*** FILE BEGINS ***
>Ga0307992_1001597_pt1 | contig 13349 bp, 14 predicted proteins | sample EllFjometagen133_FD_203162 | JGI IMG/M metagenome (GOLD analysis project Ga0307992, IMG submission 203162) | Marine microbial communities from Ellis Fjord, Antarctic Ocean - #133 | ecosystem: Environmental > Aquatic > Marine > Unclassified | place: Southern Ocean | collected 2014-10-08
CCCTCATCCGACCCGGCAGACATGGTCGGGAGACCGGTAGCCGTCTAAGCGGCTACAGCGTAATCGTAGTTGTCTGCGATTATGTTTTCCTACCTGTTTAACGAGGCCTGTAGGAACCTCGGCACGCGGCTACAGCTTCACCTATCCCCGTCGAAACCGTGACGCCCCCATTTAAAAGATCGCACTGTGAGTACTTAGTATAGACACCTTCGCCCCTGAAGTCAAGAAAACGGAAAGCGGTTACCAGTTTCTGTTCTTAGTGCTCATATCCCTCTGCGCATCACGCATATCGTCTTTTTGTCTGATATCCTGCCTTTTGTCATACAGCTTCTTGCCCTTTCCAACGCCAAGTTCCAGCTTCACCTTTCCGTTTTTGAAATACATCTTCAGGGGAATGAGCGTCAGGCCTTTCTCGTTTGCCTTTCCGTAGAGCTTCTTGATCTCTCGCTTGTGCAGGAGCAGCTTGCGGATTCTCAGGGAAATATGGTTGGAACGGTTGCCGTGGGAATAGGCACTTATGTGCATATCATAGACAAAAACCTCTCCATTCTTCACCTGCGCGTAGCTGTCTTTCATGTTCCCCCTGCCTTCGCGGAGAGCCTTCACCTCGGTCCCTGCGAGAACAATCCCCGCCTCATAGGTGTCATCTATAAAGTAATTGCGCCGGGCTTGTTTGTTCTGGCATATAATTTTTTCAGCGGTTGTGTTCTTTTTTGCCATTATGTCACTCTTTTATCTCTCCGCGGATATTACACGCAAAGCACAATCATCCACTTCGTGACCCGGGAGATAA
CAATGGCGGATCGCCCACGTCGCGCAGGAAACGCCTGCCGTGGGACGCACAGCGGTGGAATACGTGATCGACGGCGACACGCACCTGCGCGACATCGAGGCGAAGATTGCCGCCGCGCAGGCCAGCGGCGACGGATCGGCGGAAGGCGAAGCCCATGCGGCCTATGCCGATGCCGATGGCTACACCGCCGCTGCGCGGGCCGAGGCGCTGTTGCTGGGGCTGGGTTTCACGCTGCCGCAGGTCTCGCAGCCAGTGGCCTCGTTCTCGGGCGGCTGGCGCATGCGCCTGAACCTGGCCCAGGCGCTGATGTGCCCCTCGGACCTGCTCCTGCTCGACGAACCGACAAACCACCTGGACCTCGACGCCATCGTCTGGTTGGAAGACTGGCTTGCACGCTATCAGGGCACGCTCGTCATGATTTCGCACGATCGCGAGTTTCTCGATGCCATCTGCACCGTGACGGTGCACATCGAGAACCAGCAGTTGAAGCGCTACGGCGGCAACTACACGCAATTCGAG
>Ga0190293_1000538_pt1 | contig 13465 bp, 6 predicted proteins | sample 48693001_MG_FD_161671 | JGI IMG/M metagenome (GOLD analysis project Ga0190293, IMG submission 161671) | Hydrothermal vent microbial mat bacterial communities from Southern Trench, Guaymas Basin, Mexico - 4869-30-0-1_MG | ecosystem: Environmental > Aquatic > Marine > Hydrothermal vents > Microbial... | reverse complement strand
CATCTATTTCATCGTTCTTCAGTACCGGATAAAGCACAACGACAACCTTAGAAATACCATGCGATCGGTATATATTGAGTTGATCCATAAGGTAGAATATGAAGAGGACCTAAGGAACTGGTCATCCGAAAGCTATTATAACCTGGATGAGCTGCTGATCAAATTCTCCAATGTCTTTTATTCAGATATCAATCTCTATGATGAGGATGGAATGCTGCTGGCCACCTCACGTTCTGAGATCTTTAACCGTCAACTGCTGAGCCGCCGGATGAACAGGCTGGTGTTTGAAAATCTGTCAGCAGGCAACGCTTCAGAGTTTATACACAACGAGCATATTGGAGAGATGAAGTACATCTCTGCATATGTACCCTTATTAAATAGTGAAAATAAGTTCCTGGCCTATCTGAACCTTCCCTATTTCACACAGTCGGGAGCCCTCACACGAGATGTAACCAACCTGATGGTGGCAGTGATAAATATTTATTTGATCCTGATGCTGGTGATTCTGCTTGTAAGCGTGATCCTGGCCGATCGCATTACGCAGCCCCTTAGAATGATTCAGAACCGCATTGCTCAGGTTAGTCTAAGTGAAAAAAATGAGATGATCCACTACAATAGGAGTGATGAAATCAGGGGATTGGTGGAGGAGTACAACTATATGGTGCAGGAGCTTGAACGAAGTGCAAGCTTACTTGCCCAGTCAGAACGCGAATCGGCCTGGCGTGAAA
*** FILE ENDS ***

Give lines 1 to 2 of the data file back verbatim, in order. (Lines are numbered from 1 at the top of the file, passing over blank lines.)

>Ga0307992_1001597_pt1 | contig 13349 bp, 14 predicted proteins | sample EllFjometagen133_FD_203162 | JGI IMG/M metagenome (GOLD analysis project Ga0307992, IMG submission 203162) | Marine microbial communities from Ellis Fjord, Antarctic Ocean - #133 | ecosystem: Environmental > Aquatic > Marine > Unclassified | place: Southern Ocean | collected 2014-10-08
CCCTCATCCGACCCGGCAGACATGGTCGGGAGACCGGTAGCCGTCTAAGCGGCTACAGCGTAATCGTAGTTGTCTGCGATTATGTTTTCCTACCTGTTTAACGAGGCCTGTAGGAACCTCGGCACGCGGCTACAGCTTCACCTATCCCCGTCGAAACCGTGACGCCCCCATTTAAAAGATCGCACTGTGAGTACTTAGTATAGACACCTTCGCCCCTGAAGTCAAGAAAACGGAAAGCGGTTACCAGTTTCTGTTCTTAGTGCTCATATCCCTCTGCGCATCACGCATATCGTCTTTTTGTCTGATATCCTGCCTTTTGTCATACAGCTTCTTGCCCTTTCCAACGCCAAGTTCCAGCTTCACCTTTCCGTTTTTGAAATACATCTTCAGGGGAATGAGCGTCAGGCCTTTCTCGTTTGCCTTTCCGTAGAGCTTCTTGATCTCTCGCTTGTGCAGGAGCAGCTTGCGGATTCTCAGGGAAATATGGTTGGAACGGTTGCCGTGGGAATAGGCACTTATGTGCATATCATAGACAAAAACCTCTCCATTCTTCACCTGCGCGTAGCTGTCTTTCATGTTCCCCCTGCCTTCGCGGAGAGCCTTCACCTCGGTCCCTGCGAGAACAATCCCCGCCTCATAGGTGTCATCTATAAAGTAATTGCGCCGGGCTTGTTTGTTCTGGCATATAATTTTTTCAGCGGTTGTGTTCTTTTTTGCCATTATGTCACTCTTTTATCTCTCCGCGGATATTACACGCAAAGCACAATCATCCACTTCGTGACCCGGGAGATAA